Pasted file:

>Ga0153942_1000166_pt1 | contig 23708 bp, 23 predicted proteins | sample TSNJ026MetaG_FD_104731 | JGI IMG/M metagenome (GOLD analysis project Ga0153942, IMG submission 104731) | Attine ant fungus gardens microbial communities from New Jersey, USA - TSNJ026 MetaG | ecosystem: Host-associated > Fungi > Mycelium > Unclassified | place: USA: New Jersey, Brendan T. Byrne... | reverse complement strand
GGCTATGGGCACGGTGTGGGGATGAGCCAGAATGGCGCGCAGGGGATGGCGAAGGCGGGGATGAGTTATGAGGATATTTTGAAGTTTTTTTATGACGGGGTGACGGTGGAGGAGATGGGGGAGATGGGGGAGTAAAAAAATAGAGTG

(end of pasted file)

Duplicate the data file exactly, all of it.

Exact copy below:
>Ga0153942_1000166_pt1 | contig 23708 bp, 23 predicted proteins | sample TSNJ026MetaG_FD_104731 | JGI IMG/M metagenome (GOLD analysis project Ga0153942, IMG submission 104731) | Attine ant fungus gardens microbial communities from New Jersey, USA - TSNJ026 MetaG | ecosystem: Host-associated > Fungi > Mycelium > Unclassified | place: USA: New Jersey, Brendan T. Byrne... | reverse complement strand
GGCTATGGGCACGGTGTGGGGATGAGCCAGAATGGCGCGCAGGGGATGGCGAAGGCGGGGATGAGTTATGAGGATATTTTGAAGTTTTTTTATGACGGGGTGACGGTGGAGGAGATGGGGGAGATGGGGGAGTAAAAAAATAGAGTG